Small Israeli Political Parties
Fringe groups are all the rage in Israeli politics.
The party's platform states that Israel cannot occupy itself solely with questions of security and borders, but must also deal with its severe environmental crises. Pe'er Veisner, party chairman and first on its Knesset slate, said the dangers facing Israelis in places like the Pi Glilot fuel depot and the chemical factories in Haifa Bay are far greater than the dangers posed by Saddam Hussein.
Men's Rights in the Family Party
Led by Yaakov Schlusser, the party advocates strengthening a man's say in child custody battles and decisions over abortions.
Tzomet, a right-wing secular party established by former IDF chief of staff Rafael Eitan, ran with the Likud in the 1996 elections but did not win any seats on its own in 1999. Moshe Green leads the party list. Eitan, 73, says he may still have a future in politics, if not as a Knesset member, possibly as a cabinet minister.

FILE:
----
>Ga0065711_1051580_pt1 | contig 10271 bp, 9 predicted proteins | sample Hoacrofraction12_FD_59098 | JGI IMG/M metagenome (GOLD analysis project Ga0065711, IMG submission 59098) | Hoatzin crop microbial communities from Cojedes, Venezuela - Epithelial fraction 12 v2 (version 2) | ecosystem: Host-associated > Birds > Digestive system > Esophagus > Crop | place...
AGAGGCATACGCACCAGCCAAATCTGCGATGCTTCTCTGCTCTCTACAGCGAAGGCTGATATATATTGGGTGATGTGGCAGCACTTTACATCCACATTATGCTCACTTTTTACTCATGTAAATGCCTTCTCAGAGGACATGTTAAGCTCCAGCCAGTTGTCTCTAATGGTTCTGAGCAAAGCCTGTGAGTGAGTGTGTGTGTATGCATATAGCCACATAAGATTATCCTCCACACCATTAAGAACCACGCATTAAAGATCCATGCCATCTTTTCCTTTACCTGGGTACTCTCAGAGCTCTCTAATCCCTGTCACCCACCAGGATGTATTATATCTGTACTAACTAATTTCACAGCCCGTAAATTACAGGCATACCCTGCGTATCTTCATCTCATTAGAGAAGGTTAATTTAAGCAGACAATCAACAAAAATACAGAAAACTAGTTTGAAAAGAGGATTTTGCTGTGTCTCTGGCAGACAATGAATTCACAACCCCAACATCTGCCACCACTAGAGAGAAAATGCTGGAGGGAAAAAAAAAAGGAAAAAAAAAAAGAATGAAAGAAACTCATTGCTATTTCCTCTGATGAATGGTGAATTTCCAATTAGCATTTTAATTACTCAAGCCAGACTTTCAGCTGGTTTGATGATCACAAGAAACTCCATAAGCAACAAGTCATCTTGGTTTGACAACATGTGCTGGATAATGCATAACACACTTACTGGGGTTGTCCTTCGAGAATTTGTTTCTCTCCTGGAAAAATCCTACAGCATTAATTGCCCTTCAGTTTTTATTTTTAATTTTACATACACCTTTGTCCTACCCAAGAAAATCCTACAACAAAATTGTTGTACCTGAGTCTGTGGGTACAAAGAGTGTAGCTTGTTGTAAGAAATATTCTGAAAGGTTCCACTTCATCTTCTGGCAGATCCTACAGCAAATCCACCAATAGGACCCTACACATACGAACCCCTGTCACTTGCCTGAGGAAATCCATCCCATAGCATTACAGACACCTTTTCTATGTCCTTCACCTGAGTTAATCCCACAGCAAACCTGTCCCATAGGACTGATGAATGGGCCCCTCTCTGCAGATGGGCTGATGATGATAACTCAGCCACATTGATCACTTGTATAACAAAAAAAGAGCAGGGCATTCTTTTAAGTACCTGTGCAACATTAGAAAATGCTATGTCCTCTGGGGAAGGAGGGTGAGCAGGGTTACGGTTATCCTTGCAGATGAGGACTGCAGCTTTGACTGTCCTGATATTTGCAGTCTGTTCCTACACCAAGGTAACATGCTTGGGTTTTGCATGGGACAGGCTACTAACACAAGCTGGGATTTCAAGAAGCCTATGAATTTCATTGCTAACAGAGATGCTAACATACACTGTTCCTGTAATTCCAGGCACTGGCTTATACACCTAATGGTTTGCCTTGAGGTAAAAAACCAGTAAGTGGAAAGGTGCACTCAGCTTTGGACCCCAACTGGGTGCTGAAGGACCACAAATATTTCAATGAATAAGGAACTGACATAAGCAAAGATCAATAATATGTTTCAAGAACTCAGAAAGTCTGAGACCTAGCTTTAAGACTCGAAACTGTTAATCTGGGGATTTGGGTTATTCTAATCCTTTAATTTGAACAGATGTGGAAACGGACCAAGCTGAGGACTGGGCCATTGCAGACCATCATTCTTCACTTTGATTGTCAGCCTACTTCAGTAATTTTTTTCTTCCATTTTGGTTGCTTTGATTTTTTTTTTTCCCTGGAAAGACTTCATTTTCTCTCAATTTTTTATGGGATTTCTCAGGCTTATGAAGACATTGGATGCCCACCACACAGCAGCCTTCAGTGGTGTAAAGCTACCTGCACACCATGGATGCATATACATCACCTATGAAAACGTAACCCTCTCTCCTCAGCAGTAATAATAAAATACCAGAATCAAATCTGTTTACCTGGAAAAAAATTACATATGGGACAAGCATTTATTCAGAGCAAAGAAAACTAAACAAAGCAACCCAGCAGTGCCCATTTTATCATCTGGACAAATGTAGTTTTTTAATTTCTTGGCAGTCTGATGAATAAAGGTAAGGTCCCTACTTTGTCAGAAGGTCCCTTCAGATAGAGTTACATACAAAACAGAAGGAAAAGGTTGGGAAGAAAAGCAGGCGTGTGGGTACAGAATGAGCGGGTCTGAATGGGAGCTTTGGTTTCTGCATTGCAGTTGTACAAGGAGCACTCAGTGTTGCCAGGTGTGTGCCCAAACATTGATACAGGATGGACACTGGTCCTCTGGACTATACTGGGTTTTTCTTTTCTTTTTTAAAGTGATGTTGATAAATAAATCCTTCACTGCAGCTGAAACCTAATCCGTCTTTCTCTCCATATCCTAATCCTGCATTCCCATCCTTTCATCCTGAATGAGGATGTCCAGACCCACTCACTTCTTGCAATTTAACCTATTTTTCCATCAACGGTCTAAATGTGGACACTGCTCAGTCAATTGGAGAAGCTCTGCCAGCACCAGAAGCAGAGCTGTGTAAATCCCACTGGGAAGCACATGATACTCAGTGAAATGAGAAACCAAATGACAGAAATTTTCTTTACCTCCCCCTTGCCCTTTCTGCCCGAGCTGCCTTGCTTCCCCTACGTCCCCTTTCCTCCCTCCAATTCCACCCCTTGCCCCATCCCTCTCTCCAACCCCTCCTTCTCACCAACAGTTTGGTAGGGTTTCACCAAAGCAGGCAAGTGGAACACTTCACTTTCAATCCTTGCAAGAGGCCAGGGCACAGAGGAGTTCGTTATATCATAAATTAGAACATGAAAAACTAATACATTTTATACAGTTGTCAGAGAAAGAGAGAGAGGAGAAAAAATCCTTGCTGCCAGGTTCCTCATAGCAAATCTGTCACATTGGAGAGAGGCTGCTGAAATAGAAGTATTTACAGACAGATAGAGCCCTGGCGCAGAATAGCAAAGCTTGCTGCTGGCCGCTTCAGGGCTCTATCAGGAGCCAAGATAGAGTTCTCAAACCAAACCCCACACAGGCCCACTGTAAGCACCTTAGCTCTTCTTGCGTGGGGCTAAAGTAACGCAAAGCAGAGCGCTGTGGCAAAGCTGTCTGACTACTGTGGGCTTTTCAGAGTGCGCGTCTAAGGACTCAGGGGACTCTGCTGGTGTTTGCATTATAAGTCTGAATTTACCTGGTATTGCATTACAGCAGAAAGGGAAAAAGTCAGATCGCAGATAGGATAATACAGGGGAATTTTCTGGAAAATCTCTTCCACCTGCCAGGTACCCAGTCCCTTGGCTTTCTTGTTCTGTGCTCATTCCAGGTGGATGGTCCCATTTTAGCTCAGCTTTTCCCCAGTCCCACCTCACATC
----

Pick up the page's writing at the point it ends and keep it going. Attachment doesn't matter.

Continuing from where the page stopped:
This grassroots party, whose name means "A Different Israel," is led by Boaz Nol, a 26-year-old law student, wants to replace politicians with academics, business people, and professionals. The party calls for an end to subsidies for ultra-Orthodox Jews, who are exempt from military service. The party's clean image was clouded when media reports indicated that Nol had rarely done reserve duty since his release from compulsory military service.
The party held a cross-country trek to spread its message from Kiryat Shemona in the north to Sde Boker in the south. Nol vows that his party will "run until the end," and party members have abandoned traditional methods of campaigning to avoid turning into politicians.
Israel Insider is published by Koret Communications.
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